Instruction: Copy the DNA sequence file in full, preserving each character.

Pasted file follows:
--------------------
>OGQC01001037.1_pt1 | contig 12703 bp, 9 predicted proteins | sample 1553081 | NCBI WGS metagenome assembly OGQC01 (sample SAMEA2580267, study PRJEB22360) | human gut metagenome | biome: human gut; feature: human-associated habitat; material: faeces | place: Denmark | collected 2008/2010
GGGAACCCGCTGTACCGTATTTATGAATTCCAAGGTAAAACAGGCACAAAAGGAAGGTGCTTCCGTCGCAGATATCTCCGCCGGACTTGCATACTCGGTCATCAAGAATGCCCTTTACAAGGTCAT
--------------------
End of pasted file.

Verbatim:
>OGQC01001037.1_pt1 | contig 12703 bp, 9 predicted proteins | sample 1553081 | NCBI WGS metagenome assembly OGQC01 (sample SAMEA2580267, study PRJEB22360) | human gut metagenome | biome: human gut; feature: human-associated habitat; material: faeces | place: Denmark | collected 2008/2010
GGGAACCCGCTGTACCGTATTTATGAATTCCAAGGTAAAACAGGCACAAAAGGAAGGTGCTTCCGTCGCAGATATCTCCGCCGGACTTGCATACTCGGTCATCAAGAATGCCCTTTACAAGGTCAT